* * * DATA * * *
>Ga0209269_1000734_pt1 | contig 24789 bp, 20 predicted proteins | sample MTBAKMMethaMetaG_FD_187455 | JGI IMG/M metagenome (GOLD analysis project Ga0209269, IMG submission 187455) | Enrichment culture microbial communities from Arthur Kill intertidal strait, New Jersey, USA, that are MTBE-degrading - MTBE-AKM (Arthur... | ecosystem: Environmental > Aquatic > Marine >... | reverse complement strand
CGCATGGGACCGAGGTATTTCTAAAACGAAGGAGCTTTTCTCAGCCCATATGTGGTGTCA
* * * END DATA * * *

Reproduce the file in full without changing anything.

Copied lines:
>Ga0209269_1000734_pt1 | contig 24789 bp, 20 predicted proteins | sample MTBAKMMethaMetaG_FD_187455 | JGI IMG/M metagenome (GOLD analysis project Ga0209269, IMG submission 187455) | Enrichment culture microbial communities from Arthur Kill intertidal strait, New Jersey, USA, that are MTBE-degrading - MTBE-AKM (Arthur... | ecosystem: Environmental > Aquatic > Marine >... | reverse complement strand
CGCATGGGACCGAGGTATTTCTAAAACGAAGGAGCTTTTCTCAGCCCATATGTGGTGTCA